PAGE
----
We’re at the height of summer: two months down, two to go. I’ve been so busy with work this year that the first half of summer has zoomed by in a blur. The four days we spent in the mountains of the Eastern Sierra with our Australian friends? It feels like that was a year ago. Before I know it, fall will be here with shorter days, cooler temperatures, and ideal conditions for planting.
But this morning, something completely unexpected and fairly magical happened. We’re spending the weekend with my mother-in-law in Mount Shasta, 3½ hours north of Davis, and since I had forgotten to bring coffee, I drove downtown to get a cup of joe. As is usually the case, my eyes were on the mountain. At 14,179 feet (4,322 m), Mount Shasta is always an arresting sight.
But what made me stop the car was a profusion of small yellow flowers growing right next to the sidewalk on the edge of a grassy lot:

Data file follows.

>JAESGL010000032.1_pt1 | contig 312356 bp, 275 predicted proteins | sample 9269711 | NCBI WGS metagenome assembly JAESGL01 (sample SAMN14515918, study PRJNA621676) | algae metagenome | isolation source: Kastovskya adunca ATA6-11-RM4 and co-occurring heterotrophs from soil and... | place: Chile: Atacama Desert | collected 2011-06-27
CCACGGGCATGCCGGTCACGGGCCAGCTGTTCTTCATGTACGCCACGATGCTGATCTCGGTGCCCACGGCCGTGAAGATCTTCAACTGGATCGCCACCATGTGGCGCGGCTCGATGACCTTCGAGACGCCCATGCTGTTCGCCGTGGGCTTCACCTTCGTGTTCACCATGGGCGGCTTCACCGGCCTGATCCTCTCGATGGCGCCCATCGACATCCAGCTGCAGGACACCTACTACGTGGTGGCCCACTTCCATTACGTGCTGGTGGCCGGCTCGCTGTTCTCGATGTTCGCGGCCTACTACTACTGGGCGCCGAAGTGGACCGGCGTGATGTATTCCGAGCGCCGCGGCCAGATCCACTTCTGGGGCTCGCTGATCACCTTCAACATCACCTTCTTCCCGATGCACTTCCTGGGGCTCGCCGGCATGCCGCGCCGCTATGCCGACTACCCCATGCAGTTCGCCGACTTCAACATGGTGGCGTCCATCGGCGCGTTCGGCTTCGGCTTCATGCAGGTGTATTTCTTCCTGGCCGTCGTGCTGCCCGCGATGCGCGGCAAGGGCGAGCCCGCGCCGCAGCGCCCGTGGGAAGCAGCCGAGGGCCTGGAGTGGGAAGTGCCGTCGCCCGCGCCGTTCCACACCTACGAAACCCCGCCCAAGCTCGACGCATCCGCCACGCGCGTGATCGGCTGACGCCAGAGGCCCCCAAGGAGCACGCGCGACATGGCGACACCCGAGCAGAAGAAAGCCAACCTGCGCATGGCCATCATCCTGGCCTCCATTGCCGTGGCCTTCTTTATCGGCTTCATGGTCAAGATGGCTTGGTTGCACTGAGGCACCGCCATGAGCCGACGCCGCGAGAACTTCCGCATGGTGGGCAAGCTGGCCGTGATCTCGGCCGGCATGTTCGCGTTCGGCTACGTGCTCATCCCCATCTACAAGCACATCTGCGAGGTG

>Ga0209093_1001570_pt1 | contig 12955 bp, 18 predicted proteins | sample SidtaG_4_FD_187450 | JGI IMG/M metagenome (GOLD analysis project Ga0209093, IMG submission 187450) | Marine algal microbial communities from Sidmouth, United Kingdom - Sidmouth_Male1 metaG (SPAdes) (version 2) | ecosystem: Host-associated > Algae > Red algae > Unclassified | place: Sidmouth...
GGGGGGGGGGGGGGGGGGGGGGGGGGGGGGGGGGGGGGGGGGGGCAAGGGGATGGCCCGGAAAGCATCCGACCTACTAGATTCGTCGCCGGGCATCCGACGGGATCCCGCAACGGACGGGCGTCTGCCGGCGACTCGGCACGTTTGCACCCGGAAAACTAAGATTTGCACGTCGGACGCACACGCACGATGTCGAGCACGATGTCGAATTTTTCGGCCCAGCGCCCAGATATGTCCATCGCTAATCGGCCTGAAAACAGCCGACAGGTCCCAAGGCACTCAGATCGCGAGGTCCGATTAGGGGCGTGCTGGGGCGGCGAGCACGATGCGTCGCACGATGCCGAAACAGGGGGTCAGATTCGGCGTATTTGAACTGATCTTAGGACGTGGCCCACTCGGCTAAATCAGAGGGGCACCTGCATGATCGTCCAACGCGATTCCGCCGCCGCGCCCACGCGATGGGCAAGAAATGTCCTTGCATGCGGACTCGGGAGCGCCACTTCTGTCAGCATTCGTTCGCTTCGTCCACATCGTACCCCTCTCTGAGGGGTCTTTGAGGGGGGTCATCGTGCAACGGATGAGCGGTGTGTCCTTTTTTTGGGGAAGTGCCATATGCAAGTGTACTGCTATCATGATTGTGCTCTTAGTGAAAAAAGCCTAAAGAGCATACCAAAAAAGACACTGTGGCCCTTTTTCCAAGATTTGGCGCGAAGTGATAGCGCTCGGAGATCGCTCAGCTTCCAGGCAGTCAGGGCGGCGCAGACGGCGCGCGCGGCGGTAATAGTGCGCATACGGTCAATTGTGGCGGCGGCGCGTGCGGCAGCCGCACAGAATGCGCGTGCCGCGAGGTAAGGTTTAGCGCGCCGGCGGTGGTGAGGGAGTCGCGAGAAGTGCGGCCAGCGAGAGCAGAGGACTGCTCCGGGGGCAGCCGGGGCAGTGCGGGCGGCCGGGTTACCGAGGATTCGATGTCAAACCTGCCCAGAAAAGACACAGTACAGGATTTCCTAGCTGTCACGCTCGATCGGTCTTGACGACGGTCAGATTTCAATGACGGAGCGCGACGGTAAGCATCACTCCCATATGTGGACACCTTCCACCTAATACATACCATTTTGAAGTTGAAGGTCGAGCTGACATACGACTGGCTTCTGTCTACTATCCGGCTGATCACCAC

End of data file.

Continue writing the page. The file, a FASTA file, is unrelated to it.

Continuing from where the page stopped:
Their small yellow-and-brown discs encapsulated the essence of summer.
I don’t know what these flowers are, but it doesn’t matter. They were everything I love about summer, minus any of the things I hate. They were 8 a.m. in the morning when it’s no longer cool but not yet hot. When the light still has that burnished quality to it before it turns to blazing white. When I still feel like drinking hot coffee instead of a frozen frappucino. (My quest, after all, was to find a source of caffeine.)
The little yellow flowers weren’t alone. They had friends in blue growing right next to them, common chicory, Cichorium intybus (thank you for the ID, Alan):
But the real motherlode of summery floriferousness was right across the street in the hell strip:
Sure, some of the flowers were past their prime (come to think of it, Mount Shasta is past the peak of summer already). But that didn’t matter. Even those that were done blooming looked beautiful.
I snapped one picture after the other, and time seemed to stand still. That doesn’t happen to me very often. As I mentioned earlier, it’s usually the opposite: time running away from me like a thief from the police.
I was very grateful for this moment of unexpected bliss.
When I arrived back at my mother-in-law’s house, with a large cup of wonderfully fragrant coffee from Yak’s on Mount Shasta Blvd, I noticed these rudbeckias in pots along the driveway (and reflected in the living room window):
Magic is everywhere. You just have to be receptive to it.